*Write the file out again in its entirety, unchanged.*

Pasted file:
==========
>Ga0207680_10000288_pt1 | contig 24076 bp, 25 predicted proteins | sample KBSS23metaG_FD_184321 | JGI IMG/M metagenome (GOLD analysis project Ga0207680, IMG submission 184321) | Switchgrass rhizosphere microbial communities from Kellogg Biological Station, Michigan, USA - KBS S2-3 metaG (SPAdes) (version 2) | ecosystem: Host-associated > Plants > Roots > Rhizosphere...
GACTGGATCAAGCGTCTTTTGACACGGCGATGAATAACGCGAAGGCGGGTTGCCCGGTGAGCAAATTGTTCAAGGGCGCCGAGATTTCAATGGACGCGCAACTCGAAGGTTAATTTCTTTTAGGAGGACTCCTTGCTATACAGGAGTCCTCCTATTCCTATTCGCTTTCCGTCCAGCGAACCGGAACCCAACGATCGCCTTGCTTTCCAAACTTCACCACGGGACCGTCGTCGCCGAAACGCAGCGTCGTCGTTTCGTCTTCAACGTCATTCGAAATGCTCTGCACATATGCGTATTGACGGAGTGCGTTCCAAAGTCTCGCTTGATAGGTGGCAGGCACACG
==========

>Ga0207680_10000288_pt1 | contig 24076 bp, 25 predicted proteins | sample KBSS23metaG_FD_184321 | JGI IMG/M metagenome (GOLD analysis project Ga0207680, IMG submission 184321) | Switchgrass rhizosphere microbial communities from Kellogg Biological Station, Michigan, USA - KBS S2-3 metaG (SPAdes) (version 2) | ecosystem: Host-associated > Plants > Roots > Rhizosphere...
GACTGGATCAAGCGTCTTTTGACACGGCGATGAATAACGCGAAGGCGGGTTGCCCGGTGAGCAAATTGTTCAAGGGCGCCGAGATTTCAATGGACGCGCAACTCGAAGGTTAATTTCTTTTAGGAGGACTCCTTGCTATACAGGAGTCCTCCTATTCCTATTCGCTTTCCGTCCAGCGAACCGGAACCCAACGATCGCCTTGCTTTCCAAACTTCACCACGGGACCGTCGTCGCCGAAACGCAGCGTCGTCGTTTCGTCTTCAACGTCATTCGAAATGCTCTGCACATATGCGTATTGACGGAGTGCGTTCCAAAGTCTCGCTTGATAGGTGGCAGGCACACG